The answer, if you're willing to risk your life in exchange for a hefty salary, is to apply today for an Iraq posting with Blackwater ( www.blackwaterusa.com) or one of its sibling contractors. Or go to work for Blackwater's clients at the State Department ( www.state.gov), whose emissaries get diplomatic immunity. Otherwise, well, you may as well leave that "Get Out of Jail Free" card in your old Monopoly game.
The global rule of thumb, Iraq notwithstanding, is that American civilians abroad are supposed to learn and follow the laws of other countries, whether they match U.S. law or not. In fact, hundreds of Americans woke up in foreign jails this morning either because they overlooked that rule or, as many would contend, they were unlucky.
The State Department reports that more than 2,500 Americans are arrested abroad annually. In Mexico alone since the beginning of 2002, the State Department says, at least 21 U.S. citizens have died in captivity, including five apparent homicides.
As author Peter Laufer writes in his 1993 book, "Nightmare Abroad: Stories of Americans Imprisoned in Foreign Lands," many countries abroad have a Napoleonic legal system (which presumes guilt rather than innocence); many are tougher than the U.S. when it comes to release on bail between arrest and trial; the State Department is rarely able to intervene effectively.
The roots of Blackwater's unique role in Iraq go back to June 2004, when L. Paul Bremer III, then the U.S. administrator with authority over the area, gave U.S. employees and security contractors immunity from Iraqi courts. That provision drew little attention outside Iraq until Sept. 16, when a Blackwater security detail fatally shot 11 Iraqis in west Baghdad under circumstances still being investigated. Since then, Iraqi Prime Minister Nouri Maliki has complained of Blackwater's role in six other shootings and demanded that the company be replaced. The U.S. Embassy, which has relied on Blackwater for security, has said it's reviewing the situation. Blackwater remains in business in Iraq.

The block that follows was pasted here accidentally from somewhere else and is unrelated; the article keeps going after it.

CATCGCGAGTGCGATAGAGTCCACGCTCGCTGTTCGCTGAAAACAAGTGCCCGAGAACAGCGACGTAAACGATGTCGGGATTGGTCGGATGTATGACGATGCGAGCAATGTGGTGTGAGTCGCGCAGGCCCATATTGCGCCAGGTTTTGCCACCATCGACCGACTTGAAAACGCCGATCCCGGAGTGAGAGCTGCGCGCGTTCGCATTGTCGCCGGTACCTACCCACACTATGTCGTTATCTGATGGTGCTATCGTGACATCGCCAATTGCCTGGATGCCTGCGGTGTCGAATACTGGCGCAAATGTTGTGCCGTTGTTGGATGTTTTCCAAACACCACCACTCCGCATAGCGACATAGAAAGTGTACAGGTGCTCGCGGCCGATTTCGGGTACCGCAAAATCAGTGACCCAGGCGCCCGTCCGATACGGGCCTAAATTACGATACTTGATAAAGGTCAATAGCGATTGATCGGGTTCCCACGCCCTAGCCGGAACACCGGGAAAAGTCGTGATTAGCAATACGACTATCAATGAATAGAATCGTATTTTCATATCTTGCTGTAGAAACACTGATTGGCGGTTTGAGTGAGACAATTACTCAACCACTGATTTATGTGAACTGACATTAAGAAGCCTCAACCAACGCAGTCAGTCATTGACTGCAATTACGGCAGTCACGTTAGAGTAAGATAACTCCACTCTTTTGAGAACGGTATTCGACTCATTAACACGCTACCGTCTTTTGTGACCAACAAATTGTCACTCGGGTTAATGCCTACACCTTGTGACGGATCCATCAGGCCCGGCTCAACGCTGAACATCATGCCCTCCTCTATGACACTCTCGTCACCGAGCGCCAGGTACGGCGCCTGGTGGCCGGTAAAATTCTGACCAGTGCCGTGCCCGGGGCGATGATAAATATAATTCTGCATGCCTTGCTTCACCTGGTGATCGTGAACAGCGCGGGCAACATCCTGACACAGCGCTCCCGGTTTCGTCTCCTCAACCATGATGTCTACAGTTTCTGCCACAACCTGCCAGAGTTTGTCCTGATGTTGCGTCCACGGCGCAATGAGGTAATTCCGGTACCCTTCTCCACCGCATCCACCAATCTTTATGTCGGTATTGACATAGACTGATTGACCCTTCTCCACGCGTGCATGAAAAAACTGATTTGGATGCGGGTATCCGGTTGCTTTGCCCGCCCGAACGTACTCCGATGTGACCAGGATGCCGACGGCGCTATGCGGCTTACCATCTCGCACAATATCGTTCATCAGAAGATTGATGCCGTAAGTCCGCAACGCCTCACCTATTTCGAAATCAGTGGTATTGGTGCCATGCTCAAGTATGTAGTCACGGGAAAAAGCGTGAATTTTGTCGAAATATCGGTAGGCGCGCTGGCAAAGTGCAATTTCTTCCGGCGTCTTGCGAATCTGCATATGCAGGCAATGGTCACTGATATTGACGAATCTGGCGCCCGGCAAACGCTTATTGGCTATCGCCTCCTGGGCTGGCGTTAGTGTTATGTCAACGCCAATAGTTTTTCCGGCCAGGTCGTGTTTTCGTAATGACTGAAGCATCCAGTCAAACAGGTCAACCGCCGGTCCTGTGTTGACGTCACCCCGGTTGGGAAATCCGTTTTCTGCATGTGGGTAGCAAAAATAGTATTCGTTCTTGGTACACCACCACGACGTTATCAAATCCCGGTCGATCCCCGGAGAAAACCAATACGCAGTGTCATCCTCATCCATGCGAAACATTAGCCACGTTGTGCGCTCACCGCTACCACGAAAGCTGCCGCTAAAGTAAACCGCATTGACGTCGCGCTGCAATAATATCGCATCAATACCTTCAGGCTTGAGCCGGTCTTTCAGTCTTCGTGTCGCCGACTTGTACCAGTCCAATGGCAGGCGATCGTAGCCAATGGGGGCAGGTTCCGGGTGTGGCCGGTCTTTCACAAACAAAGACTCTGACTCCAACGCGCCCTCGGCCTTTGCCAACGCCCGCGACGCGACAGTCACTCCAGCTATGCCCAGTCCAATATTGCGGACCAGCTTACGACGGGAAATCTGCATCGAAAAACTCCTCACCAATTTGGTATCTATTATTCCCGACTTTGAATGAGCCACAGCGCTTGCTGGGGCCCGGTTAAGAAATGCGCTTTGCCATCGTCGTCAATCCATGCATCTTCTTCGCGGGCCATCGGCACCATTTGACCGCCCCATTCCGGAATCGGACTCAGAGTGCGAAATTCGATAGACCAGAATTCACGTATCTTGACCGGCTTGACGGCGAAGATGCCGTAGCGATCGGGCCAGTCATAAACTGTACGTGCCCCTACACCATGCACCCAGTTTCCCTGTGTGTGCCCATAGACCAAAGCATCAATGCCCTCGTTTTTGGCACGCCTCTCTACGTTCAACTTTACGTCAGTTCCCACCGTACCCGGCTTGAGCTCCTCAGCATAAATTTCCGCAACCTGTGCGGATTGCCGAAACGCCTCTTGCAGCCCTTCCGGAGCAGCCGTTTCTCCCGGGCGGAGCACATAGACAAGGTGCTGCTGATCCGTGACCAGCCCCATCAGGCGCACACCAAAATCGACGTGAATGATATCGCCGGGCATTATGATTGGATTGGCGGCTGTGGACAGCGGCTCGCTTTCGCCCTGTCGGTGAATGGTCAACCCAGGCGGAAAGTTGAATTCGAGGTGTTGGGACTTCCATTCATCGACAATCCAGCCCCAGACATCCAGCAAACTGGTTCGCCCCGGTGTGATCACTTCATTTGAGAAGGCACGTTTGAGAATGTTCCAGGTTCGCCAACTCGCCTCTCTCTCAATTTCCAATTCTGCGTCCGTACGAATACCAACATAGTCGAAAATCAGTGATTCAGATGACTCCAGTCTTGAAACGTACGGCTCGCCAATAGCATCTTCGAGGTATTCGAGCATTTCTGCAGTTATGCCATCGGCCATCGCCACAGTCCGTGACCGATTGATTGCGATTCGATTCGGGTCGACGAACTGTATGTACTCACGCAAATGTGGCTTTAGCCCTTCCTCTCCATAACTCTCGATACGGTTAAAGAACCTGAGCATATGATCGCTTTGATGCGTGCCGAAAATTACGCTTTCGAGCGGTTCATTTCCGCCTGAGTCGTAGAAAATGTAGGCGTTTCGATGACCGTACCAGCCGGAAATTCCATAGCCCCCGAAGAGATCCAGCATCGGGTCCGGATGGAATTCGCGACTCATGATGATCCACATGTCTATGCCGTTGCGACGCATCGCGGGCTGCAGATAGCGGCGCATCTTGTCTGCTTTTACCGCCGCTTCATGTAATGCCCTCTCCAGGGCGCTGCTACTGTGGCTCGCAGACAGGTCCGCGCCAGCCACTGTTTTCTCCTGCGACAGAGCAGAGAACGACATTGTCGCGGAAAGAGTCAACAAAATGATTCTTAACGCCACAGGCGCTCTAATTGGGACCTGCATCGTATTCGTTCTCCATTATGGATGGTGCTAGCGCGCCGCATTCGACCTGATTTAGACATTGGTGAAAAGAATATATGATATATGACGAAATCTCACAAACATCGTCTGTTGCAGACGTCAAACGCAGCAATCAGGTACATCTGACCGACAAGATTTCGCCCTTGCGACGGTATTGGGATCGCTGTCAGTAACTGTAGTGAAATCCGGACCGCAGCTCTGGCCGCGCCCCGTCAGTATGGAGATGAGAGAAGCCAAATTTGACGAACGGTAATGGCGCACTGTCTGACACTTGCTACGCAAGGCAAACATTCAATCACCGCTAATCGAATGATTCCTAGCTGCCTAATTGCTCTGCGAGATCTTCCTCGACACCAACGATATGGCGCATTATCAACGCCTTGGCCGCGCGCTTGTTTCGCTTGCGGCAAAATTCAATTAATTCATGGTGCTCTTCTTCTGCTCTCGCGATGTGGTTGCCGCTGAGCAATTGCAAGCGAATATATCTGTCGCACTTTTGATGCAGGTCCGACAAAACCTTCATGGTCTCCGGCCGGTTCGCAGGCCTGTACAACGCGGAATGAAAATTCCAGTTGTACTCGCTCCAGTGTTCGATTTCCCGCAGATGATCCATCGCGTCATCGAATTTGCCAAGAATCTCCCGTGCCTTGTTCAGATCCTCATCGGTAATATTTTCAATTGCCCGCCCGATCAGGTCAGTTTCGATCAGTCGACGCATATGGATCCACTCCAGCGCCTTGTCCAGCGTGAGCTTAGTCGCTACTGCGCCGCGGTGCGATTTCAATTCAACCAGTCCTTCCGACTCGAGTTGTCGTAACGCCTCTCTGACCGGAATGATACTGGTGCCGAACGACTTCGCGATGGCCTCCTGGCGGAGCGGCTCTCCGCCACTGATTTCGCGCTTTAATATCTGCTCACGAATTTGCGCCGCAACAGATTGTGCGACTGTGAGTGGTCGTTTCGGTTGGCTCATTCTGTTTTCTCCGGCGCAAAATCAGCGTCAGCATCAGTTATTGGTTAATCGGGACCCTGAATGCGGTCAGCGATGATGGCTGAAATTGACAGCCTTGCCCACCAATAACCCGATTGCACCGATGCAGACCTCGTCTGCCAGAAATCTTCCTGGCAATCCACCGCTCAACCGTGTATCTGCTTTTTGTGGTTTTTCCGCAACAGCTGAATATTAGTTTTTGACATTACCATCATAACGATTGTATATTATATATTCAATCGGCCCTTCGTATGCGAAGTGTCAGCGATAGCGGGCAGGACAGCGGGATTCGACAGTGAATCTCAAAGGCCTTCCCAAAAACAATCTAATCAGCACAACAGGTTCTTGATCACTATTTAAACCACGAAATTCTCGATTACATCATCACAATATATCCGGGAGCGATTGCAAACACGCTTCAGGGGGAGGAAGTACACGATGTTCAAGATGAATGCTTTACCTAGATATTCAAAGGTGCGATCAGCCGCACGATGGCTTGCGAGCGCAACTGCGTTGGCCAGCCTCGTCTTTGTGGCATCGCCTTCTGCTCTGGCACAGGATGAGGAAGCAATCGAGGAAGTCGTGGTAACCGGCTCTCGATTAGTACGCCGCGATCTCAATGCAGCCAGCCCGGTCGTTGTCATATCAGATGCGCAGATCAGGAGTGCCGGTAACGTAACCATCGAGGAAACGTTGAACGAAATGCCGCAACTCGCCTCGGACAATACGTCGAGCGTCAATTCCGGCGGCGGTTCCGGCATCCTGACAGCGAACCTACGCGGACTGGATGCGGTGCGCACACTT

Meanwhile, in the world outside Iraq, drugs and guns seem to get Americans in the most trouble. Of those 2,500 Americans arrested abroad in a typical year, more than 30% of those cases are drug-related, the State Department says, and more than 70% of the drug arrests involve marijuana or cocaine. (This is not at all new. Back in 1994, State Department officials reported that 2,500 Americans had been arrested around the world on drug-possession charges alone and that 880 of them had been jailed.)
When it comes to guns, many travelers don't realize how much more strictly they are regulated in many other countries -- including Canada, which has required registration of all handguns since 1934; and Mexico, where border entry with a firearm or ammunition is illegal and can bring a prison sentence. (More information: www.canadianembassy.org/government/guncontrol-en.asp or www.travel.state.gov/travel/cis_pa_tw/cis/cis_970.html.)
And by the way: The State Department notes, "Mexican police regularly obtain information through torture, and prosecutors use this evidence in courts."